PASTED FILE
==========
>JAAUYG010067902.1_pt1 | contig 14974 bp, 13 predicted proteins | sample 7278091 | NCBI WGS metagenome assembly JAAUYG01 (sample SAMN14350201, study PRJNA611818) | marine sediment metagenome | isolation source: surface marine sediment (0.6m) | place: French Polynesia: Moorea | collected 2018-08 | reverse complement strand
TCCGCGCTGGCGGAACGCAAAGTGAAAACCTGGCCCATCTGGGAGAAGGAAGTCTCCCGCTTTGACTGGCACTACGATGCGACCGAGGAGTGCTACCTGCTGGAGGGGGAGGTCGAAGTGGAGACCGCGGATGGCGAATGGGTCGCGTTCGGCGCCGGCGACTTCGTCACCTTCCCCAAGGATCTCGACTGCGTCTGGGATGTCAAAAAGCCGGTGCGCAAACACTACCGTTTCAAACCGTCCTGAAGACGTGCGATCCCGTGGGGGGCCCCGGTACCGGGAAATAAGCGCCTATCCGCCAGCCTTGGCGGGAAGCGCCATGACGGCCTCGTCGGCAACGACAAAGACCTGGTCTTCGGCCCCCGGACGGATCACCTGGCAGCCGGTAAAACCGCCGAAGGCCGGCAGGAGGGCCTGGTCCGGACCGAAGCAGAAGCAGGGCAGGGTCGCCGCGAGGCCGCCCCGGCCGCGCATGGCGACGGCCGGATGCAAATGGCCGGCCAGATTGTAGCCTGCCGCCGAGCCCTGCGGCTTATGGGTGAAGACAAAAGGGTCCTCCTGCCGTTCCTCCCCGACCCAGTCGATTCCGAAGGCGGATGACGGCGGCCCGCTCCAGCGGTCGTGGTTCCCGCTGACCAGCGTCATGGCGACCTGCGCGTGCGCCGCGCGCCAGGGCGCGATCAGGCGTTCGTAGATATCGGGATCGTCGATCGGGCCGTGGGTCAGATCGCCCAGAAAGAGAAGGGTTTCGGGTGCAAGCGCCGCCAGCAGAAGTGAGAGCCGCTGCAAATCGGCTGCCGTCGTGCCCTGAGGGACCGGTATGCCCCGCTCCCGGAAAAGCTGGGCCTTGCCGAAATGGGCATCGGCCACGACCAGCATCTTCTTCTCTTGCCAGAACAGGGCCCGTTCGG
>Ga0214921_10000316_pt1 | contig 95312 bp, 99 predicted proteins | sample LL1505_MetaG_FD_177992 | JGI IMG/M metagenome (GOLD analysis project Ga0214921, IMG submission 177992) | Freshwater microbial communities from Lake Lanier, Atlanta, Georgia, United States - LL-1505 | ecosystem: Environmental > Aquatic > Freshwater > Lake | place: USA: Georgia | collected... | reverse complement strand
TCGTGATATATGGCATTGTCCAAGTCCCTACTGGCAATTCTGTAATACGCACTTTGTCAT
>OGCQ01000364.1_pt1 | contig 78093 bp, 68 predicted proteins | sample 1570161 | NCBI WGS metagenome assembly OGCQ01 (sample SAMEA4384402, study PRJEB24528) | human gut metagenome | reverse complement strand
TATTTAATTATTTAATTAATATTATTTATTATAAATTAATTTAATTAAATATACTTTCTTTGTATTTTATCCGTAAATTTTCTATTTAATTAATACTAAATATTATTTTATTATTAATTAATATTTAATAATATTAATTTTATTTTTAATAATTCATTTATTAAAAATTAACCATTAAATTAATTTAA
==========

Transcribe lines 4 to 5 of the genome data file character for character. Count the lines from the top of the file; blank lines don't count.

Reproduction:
TCGTGATATATGGCATTGTCCAAGTCCCTACTGGCAATTCTGTAATACGCACTTTGTCAT
>OGCQ01000364.1_pt1 | contig 78093 bp, 68 predicted proteins | sample 1570161 | NCBI WGS metagenome assembly OGCQ01 (sample SAMEA4384402, study PRJEB24528) | human gut metagenome | reverse complement strand